Growing gourmet and medical mushrooms

Paul Stamets. Growing gourmet and medical mushrooms. - Ten Speed Press, 2000


1. Mushrooms, Civilization and History

2. The Role of Mushrooms in Nature

3.Selecting a Candidate for Cultivation

4. Natural Culture: Creating Mycological Landscapes

5. The Stametsian Model: Permaculture with a Mycological Twist

6. Materials fo rFormulating a Fruiting Substrate

7. Biological Efficiency: An Expression of Yield

8. Home-made vs. Commercial Spawn

9. The Mushroom Life Cycle

10. The Six Vectors of Contamination

11. Mind and Methods for Mushroom Culture

12. Culturing Mushroom Mycelium on Agar Media

13. The Stock Culture Library: A Genetic Bank of Mushroom Strains

14. Evaluating a Mushroom Strain

15. Generating Grain Spawn

16. Creating Sawdust Spawn

17. Growing Gourmet Mushrooms on Enriched Sawdust

18. Cultivating Gourmet Mushrooms on Agricultural Waste Products

19. Cropping Containers

20. Casing: A Topsoil Promoting Mushroom Formation

21. Growth Parameters for Gourmet and Medicinal Mushroom Species

Spawn Run: Colonizing the Substrate

Primordia Formation: The Initiation Strategy

Fruitbody (Mushroom) Development

The Gilled Mushrooms

The Polypore Mushrooms of the Genera Ganoderma, Grifola and Polyporus

The Lion’s Mane of the Genus Hericium

The Wood Ears of the Genus Auricularia

The Morels: Land-Fish Mushrooms of the Genus Morchella

The Morel Life Cycle

22. Maximizing the Substrate’s Potential through Species Sequencing

23. Harvesting, Storing, and Packaging the Crop for Market

24. Mushroom Recipes: Enjoying the Fruits of Your Labors

25. Cultivation problems & Their Solutions: A Troubleshoting guide


I. Description of Environment for a Mushroom Farm

II. Designing and Building A Spawn Laboratory

III. The Growing Room: An Environment for Mushroom Formation & Development

IV. Resource Directory

V. Analyses of Basic Materials Used in Substrate Preparation

VI. Data Conversion Tables






air. Soon the fish were striking the large mushrooms to dislodge the swollen larvae into the
water where they were eagerly consumed. After several days of feeding mushrooms to the
fish, the salmon would excitedly strike at the

King Stropharia in anticipation of the succulent, squirming larvae as soon as the
mushrooms hit the water. Inadvertently, I had
discovered that King Stropharia is a good base
medium for generating fish food.
Growing King Stropharia can have other
beneficial applications in permaculture. King
Stropharia depends upon bacteria for growth.
At our farm, which included a small herd of
Black Angus cows, I established two King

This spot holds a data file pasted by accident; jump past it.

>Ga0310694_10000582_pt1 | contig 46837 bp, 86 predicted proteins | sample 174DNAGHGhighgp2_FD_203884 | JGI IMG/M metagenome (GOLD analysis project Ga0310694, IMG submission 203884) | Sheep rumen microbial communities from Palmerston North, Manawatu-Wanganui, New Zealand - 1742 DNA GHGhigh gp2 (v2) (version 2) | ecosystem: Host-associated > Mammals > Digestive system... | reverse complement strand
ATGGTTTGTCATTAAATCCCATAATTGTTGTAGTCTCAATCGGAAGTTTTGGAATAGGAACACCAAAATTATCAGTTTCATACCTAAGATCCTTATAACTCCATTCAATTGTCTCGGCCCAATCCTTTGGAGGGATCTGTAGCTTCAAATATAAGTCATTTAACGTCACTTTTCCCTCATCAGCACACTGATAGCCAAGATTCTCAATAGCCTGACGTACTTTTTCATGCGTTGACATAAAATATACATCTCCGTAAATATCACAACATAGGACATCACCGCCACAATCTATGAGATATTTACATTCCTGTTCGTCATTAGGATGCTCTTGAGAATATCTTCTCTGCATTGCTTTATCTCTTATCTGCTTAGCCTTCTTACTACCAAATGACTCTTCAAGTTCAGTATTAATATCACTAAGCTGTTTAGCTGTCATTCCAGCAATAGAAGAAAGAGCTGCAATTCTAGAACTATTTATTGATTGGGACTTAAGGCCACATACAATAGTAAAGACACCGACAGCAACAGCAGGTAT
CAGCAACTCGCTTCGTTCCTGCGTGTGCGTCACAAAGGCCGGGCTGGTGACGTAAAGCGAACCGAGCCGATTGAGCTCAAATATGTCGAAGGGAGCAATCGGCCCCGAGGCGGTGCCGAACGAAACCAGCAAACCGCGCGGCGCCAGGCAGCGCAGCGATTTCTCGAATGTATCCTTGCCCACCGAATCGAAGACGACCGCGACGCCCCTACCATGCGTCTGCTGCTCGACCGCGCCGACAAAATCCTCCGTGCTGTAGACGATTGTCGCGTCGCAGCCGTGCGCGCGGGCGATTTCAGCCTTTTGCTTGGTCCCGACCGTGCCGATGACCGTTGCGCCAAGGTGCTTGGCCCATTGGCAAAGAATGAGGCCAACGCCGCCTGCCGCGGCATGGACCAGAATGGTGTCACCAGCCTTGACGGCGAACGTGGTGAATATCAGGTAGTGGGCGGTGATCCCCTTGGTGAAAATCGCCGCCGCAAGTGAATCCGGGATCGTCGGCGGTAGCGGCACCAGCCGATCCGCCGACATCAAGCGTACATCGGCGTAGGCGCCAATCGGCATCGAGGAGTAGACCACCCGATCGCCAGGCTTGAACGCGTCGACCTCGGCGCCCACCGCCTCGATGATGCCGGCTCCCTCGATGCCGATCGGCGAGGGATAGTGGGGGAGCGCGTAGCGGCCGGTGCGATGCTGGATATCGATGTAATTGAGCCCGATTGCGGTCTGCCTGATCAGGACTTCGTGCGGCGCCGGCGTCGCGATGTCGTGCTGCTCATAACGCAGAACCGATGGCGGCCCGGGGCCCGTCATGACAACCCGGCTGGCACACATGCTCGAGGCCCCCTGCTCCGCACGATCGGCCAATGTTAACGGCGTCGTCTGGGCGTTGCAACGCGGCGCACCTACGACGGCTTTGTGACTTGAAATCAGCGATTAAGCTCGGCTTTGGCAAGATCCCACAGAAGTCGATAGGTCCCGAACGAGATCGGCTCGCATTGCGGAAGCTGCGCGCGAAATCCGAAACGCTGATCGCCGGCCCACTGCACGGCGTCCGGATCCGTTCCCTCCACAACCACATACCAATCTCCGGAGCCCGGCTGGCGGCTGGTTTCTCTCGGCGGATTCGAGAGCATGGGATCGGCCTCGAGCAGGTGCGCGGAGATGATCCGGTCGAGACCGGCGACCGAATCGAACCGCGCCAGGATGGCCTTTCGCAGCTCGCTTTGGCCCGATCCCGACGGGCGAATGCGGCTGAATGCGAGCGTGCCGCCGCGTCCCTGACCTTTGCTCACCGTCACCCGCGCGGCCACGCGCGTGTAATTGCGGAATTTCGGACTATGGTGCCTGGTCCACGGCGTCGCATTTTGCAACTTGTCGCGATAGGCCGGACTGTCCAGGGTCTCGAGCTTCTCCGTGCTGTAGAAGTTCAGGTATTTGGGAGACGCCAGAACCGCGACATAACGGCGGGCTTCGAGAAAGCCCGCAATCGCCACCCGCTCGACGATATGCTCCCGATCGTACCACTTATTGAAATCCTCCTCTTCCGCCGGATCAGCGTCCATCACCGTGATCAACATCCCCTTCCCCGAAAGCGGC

Stropharia beds at the heads of ravines which

Figure 34. Honey bees suckling on the mycelium of
Stropharia rugoso-annulata.

the air and suckling the sugar-rich cytoplasm
from the wounds. A continuous convoy of bees
could be traced, from morning to evening, from
our beehives to the mushroom patch, until the
bed of King Stropharia literally collapsed. When
a report of this phenomenon was published in
Harmwsmith Magazine (Ingle, 1988), bee keepers
across NorthAmerica wrote me to explain that they
had been long mystified by bees' attraction to sawdust piles. Now it is clear thebees were seeking the

underlying sweet mushroom mycelium.
King Stropharia is an excellent edible mush-

room when young. However, its edibility
quickly declines as the mushrooms mature. Fly
larvae proliferate inside the developing mush-

rooms. In raising silver salmon, I found that
when I threw mature mushrooms into the fishholding tank, they would float. Fly larvae soon
emerged from the mushrooms, struggling for

drained onto a saltwater beach where my neighbor commercially cultivates oysters and clams.
Prior to installing these mushroom beds, fecal
coliform bacteria seriously threatened the water quality. Once the mycelium fully permeated
the sawdust/chip beds, downstream fecal bacteria was largely eliminated. The mycelium, in

effect, became a micro-filtration membrane. I
had discovered that by properly locating mush-

room beds, "gray water" run-off could be
cleaned of bacteria and nitrogen-rich effluent.
Overall water quality improved. Massive mushrooms formed. (See Figure 35.) After three to
four years, chunks of wood are totally reduced
into a rich, peat-like soil, ideal for the garden.
For nearly 8 years I have continued to install
King Stropharia beds in depressions leading
into sensitive watersheds. Government agencies, typically slow to react to good ideas, have

finally recognized the potential benefits of
mycofi it ration. Test plots are currently being
implanted and monitored to more precisely de-

termine the effects on water quality. If
successful, I envision the widespread installation
of King Stropharia beds into basins leading into

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